NASA News

Ann Marie Trotta
Headquarters, Washington
202-358-1601
ann.marie.trotta@nasa.gov

Caroline McCall
MIT, Cambridge, Mass.
617-253-1682
cmccall5@mit.edu

Jan. 18, 2012
 
MEDIA ADVISORY : M12-010
 
 
NASA Joins MIT and DARPA for Out-of-This-World Student Robotic Challenge
 
 
WASHINGTON -- NASA will join the Defense Advanced Research Projects Agency (DARPA), the Massachusetts Institute of Technology (MIT) and high school student teams from the U.S. and abroad for the third annual Zero Robotics SPHERES Challenge on Monday, Jan. 23. The event will take place on the MIT campus in Cambridge, Mass., and be broadcast live on NASA Television from 8 a.m. to 12:30 p.m. EST.

For the competition, NASA will upload software developed by high school students onto Synchronized Position Hold, Engage, Reorient, Experimental Satellites (SPHERES), which are bowling ball-sized spherical satellites aboard the International Space Station. The top 27 teams from previous competitions will have their code sent Monday to the space station, where an astronaut will command the satellites to execute the teams’ flight program. During a simulated mission, the teams will complete a special challenge inspired by future satellite technologies, such as formation flight and close proximity operations.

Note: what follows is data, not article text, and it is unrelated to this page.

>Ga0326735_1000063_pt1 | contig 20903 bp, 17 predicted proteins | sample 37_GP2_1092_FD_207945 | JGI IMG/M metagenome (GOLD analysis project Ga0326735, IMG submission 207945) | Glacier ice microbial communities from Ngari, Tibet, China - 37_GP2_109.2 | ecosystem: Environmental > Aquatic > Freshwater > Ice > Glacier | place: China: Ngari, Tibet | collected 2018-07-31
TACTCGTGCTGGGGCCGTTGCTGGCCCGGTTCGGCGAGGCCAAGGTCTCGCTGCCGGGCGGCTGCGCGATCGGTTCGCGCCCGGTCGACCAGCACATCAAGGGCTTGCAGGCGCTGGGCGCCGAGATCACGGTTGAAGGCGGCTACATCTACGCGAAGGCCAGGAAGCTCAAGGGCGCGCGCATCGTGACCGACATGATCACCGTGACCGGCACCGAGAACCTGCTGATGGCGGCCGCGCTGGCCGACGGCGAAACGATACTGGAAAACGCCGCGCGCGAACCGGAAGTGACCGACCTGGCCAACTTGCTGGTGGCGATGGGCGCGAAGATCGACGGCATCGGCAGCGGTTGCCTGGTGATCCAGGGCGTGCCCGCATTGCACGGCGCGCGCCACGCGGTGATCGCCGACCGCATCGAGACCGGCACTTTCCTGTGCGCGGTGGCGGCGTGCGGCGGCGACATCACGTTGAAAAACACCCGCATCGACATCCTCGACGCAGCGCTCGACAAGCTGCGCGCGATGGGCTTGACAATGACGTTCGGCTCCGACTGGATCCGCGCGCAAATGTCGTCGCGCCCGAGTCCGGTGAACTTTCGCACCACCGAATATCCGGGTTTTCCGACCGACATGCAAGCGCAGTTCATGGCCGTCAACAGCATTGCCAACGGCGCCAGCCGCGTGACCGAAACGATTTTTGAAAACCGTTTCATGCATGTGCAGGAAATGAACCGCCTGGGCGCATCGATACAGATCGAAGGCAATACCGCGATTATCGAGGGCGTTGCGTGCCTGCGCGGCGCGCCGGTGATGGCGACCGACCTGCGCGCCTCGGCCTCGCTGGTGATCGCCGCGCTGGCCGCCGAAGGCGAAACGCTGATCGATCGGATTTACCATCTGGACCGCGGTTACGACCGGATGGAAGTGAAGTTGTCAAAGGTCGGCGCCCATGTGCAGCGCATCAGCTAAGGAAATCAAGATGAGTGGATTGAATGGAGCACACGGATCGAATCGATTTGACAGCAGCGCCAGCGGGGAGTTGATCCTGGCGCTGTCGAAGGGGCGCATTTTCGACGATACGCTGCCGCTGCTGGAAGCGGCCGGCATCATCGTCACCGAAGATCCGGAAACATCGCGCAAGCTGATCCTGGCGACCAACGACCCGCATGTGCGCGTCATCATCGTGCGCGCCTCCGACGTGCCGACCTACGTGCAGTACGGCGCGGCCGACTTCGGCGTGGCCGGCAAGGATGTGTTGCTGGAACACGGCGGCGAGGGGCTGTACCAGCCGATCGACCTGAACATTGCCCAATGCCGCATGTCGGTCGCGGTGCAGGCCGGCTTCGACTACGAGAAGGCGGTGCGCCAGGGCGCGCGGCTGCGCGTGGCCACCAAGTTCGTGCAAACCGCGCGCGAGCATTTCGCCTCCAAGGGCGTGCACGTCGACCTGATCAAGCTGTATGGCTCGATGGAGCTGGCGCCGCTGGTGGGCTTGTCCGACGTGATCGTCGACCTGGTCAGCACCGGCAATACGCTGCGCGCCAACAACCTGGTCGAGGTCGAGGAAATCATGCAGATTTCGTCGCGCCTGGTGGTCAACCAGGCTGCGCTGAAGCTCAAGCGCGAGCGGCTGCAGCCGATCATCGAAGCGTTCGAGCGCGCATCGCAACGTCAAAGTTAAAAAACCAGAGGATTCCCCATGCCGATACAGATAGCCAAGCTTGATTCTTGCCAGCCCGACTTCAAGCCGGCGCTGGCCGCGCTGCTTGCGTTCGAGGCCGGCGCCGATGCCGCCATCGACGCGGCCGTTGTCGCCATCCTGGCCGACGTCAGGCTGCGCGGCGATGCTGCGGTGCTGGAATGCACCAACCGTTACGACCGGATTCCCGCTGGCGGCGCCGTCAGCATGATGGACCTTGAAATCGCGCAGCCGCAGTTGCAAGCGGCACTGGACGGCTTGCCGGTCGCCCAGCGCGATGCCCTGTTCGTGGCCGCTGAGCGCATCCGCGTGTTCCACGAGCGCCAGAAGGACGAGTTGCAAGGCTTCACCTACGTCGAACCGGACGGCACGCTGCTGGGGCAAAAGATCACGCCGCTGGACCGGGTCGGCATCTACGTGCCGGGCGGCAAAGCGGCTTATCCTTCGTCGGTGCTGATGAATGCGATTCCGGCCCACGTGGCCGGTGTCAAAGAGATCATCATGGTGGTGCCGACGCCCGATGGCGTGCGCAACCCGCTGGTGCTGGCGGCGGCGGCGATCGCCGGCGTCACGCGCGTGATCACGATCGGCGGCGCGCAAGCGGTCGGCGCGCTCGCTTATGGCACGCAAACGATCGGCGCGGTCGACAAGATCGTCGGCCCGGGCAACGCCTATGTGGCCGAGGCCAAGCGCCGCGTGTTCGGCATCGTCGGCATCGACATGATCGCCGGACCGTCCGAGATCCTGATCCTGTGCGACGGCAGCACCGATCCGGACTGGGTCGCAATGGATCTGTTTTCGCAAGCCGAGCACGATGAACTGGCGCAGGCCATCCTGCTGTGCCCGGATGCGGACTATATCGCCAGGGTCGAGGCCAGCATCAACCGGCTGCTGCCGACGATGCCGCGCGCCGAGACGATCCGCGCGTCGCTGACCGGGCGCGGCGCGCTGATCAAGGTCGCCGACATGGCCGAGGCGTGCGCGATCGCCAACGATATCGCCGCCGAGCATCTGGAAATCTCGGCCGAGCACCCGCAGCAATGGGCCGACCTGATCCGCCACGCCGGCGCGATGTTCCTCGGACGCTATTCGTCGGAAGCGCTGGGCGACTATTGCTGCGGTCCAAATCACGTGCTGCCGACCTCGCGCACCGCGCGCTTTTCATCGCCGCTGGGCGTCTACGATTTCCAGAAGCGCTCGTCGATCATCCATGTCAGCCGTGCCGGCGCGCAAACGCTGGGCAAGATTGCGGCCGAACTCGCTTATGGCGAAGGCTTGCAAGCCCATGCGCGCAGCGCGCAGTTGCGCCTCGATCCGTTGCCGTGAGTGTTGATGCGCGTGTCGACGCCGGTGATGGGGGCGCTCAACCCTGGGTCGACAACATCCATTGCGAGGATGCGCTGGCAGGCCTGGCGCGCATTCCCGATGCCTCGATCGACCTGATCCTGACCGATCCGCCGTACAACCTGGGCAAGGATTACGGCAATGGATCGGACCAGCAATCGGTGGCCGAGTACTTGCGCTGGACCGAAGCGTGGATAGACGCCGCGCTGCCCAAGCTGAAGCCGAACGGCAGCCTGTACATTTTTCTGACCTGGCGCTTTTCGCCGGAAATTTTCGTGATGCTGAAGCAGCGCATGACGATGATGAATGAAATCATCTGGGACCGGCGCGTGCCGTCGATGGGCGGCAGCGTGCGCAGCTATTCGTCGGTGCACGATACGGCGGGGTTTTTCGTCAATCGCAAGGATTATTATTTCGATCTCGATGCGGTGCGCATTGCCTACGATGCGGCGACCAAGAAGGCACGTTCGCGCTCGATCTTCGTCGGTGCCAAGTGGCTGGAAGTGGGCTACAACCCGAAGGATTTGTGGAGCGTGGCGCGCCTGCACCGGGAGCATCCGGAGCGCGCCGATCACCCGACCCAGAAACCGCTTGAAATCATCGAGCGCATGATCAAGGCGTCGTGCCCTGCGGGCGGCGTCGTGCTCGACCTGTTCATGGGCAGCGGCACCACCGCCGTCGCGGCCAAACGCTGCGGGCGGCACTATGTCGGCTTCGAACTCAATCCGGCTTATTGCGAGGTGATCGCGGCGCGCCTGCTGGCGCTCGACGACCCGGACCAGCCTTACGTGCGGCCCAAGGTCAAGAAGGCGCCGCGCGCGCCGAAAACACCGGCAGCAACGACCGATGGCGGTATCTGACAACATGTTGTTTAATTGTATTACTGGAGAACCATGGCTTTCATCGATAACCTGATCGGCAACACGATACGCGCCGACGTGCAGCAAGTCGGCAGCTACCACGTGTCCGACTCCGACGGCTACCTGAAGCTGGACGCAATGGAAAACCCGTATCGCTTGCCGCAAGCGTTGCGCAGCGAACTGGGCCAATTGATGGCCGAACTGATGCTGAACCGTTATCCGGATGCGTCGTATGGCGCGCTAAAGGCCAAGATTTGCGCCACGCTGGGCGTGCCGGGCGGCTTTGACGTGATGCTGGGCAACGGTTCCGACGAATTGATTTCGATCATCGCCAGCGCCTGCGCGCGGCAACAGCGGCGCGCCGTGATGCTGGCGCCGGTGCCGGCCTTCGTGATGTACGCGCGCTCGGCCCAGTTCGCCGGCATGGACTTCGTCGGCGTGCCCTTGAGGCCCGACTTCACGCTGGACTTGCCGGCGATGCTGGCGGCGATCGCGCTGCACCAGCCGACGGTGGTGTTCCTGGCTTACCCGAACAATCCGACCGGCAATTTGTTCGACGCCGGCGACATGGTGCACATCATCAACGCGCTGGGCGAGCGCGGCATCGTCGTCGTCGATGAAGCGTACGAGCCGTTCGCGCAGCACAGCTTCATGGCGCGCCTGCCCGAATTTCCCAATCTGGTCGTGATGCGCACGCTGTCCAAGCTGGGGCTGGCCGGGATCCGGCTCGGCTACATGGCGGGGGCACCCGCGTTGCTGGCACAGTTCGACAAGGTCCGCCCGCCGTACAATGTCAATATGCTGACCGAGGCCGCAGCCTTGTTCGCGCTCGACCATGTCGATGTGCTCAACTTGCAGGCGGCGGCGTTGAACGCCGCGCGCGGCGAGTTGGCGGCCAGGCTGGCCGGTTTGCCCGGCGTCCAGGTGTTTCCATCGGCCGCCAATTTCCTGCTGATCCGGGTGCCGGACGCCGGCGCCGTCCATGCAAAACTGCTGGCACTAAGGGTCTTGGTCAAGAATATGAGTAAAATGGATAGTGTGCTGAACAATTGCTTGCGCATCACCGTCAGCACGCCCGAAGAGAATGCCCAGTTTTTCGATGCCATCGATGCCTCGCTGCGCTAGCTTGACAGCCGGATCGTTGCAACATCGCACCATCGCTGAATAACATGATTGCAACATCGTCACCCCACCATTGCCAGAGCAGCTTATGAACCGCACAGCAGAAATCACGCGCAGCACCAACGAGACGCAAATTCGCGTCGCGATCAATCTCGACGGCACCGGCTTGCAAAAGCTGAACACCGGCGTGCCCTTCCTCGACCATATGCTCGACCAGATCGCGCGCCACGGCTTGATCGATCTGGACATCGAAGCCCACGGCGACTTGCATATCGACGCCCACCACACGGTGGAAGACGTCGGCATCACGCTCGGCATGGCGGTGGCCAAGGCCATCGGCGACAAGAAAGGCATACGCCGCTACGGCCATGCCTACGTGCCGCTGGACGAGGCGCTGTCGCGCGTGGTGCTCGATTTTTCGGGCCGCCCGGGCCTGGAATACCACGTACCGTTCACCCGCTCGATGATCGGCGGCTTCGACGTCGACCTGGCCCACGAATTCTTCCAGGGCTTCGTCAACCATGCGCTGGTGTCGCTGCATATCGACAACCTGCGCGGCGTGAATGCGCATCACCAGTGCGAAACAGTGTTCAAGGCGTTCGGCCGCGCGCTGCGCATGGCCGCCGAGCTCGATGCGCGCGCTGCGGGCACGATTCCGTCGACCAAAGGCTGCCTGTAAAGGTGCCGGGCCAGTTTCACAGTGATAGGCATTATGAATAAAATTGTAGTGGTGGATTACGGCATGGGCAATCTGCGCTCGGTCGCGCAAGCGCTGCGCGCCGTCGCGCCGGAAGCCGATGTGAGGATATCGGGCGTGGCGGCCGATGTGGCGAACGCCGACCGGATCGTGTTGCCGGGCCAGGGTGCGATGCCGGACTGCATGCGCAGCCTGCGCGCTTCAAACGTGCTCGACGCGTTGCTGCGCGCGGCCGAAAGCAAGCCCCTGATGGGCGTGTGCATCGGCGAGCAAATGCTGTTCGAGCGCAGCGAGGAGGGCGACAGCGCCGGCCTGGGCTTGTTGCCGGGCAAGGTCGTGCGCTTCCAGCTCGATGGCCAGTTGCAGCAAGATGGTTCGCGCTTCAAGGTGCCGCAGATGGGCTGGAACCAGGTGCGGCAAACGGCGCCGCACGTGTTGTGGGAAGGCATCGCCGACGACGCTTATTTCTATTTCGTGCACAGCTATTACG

Student finalists will be able to see their flight program live in the televised finals. The team with the highest software performance over several rounds of the competition will win the challenge. The winning team will be awarded certificates and a SPHERES flight patch that was flown to the space station.

News media wishing to cover this event must contact Caroline McCall at MIT (cmccall5@mit.edu or 617-253-1682) by 2 p.m. EST on Friday, Jan 20. NASA officials and members of the astronaut corps will be available to speak with news media after the competition.

In addition to their use in this competition, the satellites are used inside the space station to conduct formation flight maneuvers for spacecraft guidance navigation, control and docking. The three separate satellites that make up SPHERES fly in formation inside the space station's cabin. The satellites provide opportunities to test a wide range of hardware and software at an affordable cost.

The SPHERES National Laboratory Facility on the station is operated and maintained by NASA Ames Research Center, Moffett Field, Calif.

For more about the Zero Robotics program, visit:

http://go.nasa.gov/zero-robotics


For more information about SPHERES, visit:

http://www.nasa.gov/mission_pages/station/research/experiments/SPHERES.html


For NASA TV schedule and video streaming information, visit:

http://www.nasa.gov/nasatv


For more information about the space station, visit:

http://www.nasa.gov/station
 

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